My Moroccan Summer
One of the most exciting things about living in Morocco was traveling within the country during the weekends. I traveled to Merzouga in the Sahara, Tangiers in the North and to coastal cities within. I benefitted greatly both in practicing my Arabic and in discovering the vast amounts of Islamic and Roman history in the country, making my experience all the more valuable.
Why did you choose this particular country?
Initially, I chose Morocco because of the programs structure, but increasingly, I was excited to travel to Morocco because I had never been to North Africa and had always been interested in its culture and history. Because of North Africa’s strategic importance to almost every European empire, as well as the Islamic Caliphate and succeeding empires, I learned from remnants of traditions and structural ruins that told the stories of Morocco’s past. I visited Volubilis, an excavated Roman city that had been built in the Southwestern border of the Empire, between Meknes and Fez. It was there I saw beautiful mosaics of Hercules and Athena, intricate aqueducts and ancient heating and cooling systems. I was most stricken by their vomitoriums—where decadent Romans would use a feather to empty their stomachs to continue eating. I traveled to Moulay Idriss, the city where Islam was first introduced to Morocco. In my own town of Meknes, I often walked past Bab al-Mansour, a large entryway to the palace built in 1732 by Moulay Ismail. It seemed that everywhere I went in Morocco there was a history lesson to be learned.
What is the best day you had on your trip?
The best day, (days, actually) I had in Morocco was the weekend we spent in Merzouga, a city in Southeastern Morocco, in the Sahara. We set up a desert tour with a local hotel owned by members of a Berber tribe (an ethnic group indigenous to North Africa). Once we arrived we set off on camelback into the Sahara. This was my first time riding a camel, and riding for an hour and a half was not easy. My camel was a little wayward and kept trying to get off course, but I willed it to stay on track—and he did. Kind of. After our arrival to the camp, we drank delicious mint tea and explored the cavernous sand dunes. Our Berber guides showed us how to wrap scarves over our heads and necks to protect us from the harsh desert sun. These covers came in handy when a sneak sandstorm emerged and we all lifted our scarves to protect our faces. The desert was beautiful during the day, but came alive at night. The sky was illuminated with stars so clear I could distinguish many constellations. In fact, I saw two shooting stars! We sat around a huge fire and listened to our Berber guides sing traditional songs and tell Berber tales. The camp was set up such that we slept under the stars, an experience I will never forget. The next morning we woke just before dawn to drink tea and watch the sun rise.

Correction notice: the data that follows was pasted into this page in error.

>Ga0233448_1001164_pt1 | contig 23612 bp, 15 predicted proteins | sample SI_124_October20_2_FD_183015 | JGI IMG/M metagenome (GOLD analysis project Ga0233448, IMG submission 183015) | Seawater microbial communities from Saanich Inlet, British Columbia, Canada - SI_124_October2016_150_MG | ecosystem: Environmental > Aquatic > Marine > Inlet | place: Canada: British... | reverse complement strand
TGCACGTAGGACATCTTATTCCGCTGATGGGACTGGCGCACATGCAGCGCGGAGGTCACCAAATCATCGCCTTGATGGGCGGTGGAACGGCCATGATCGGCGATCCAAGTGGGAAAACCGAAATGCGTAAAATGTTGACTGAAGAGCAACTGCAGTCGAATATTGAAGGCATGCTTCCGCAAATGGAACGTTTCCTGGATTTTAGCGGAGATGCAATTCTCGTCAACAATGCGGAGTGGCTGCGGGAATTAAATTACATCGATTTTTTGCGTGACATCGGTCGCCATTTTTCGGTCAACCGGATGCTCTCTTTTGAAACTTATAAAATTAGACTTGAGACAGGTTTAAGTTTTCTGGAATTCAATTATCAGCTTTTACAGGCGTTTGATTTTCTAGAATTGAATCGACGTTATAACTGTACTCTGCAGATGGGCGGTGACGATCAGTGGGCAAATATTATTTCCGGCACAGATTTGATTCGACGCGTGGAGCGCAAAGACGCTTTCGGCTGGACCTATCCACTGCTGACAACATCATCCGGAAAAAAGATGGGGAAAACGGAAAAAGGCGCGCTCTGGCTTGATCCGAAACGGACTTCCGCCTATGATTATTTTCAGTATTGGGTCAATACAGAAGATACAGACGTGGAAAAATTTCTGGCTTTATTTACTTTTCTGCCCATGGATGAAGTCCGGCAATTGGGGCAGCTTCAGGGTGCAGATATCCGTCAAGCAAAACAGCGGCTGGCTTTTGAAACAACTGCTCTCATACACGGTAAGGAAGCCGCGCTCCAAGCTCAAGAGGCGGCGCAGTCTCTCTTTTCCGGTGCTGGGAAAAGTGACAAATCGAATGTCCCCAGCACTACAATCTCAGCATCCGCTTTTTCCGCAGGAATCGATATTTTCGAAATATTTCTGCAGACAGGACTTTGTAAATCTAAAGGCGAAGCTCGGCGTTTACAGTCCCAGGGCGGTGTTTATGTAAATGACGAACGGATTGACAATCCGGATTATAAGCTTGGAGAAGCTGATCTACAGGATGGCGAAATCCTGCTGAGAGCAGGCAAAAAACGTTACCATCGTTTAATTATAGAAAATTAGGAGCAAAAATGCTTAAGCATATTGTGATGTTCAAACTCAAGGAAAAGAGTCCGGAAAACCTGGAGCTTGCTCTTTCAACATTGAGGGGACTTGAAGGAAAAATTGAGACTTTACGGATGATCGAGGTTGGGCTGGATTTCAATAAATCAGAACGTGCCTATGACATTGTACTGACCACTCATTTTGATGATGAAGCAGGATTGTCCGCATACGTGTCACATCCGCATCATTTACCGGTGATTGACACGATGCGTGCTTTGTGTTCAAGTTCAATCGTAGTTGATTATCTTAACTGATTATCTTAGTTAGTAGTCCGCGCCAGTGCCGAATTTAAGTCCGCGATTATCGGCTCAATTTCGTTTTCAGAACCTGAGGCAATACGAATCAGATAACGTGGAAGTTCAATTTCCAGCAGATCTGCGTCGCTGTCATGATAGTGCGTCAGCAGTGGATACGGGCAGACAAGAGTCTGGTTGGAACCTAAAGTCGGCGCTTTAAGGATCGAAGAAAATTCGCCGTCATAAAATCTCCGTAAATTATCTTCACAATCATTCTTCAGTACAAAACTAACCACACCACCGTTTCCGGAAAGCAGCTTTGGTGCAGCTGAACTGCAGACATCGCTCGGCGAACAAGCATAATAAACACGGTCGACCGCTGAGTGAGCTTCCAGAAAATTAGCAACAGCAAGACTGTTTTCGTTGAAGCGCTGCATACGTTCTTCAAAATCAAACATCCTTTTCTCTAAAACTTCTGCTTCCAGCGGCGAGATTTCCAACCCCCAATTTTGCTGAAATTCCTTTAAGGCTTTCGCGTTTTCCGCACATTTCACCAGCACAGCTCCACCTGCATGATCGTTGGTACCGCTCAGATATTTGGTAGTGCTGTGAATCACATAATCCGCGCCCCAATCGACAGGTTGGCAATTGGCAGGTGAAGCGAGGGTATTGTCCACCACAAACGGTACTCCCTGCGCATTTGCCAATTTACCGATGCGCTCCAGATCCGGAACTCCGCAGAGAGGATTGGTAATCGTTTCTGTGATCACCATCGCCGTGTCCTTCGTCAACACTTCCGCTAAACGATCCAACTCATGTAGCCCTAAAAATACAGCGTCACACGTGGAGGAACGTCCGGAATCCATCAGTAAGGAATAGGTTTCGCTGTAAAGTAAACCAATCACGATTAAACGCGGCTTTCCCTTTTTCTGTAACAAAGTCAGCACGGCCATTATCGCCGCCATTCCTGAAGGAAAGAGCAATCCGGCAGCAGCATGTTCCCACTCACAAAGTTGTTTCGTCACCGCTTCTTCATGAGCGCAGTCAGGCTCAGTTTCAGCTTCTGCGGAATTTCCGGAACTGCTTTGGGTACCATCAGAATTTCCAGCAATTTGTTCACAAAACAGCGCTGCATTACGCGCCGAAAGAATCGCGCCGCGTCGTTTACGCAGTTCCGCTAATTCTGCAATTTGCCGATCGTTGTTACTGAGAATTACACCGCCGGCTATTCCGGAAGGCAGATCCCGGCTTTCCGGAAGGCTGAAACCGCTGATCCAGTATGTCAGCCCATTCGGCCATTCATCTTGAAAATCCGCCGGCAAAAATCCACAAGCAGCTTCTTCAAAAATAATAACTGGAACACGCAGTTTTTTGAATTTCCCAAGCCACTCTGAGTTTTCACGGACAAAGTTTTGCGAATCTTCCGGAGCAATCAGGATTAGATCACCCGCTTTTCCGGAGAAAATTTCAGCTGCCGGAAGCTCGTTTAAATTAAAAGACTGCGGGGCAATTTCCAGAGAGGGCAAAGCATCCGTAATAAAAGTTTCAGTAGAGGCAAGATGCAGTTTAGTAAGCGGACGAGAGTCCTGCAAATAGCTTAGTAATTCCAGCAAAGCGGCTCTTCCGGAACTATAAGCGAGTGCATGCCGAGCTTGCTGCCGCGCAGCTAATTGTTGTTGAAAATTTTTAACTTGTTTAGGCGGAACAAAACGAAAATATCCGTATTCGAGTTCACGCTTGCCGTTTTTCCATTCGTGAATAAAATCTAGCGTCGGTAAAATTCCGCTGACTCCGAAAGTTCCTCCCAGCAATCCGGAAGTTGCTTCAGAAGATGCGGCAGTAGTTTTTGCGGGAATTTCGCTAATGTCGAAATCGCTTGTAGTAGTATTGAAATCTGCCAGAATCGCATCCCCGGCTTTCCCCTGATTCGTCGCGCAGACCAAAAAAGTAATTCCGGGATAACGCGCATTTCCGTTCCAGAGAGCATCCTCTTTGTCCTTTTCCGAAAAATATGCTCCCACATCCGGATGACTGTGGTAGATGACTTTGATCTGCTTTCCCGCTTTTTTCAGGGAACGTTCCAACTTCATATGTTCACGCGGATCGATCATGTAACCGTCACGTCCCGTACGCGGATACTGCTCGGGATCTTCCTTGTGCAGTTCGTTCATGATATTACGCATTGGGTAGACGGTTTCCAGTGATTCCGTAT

Show us a picture of your favorite meal. What is it?
One of my host mother’s favorite words was “kooly!” or “eat!”, so I was constantly eating delicious Moroccan meals. However, my favorite meal was definitely couscous. Couscous is a traditional meal of semolina or wheat granules cooked by steam. Every Friday, my Moroccan family would sit together and eat couscous for lunch after the Dhuhr or afternoon prayer. The couscous would be served in one large plate, where all the family would gather and eat. Couscous was typically served with chicken and my host mother would add pumpkin, zucchini, carrots and a variety of other vegetables. The preparation of couscous is complex, so my host mother would begin the process before I left for classes early Friday morning, and when I returned it would be ready. “Couscous Fridays” quickly became my favorite day of the week in Morocco.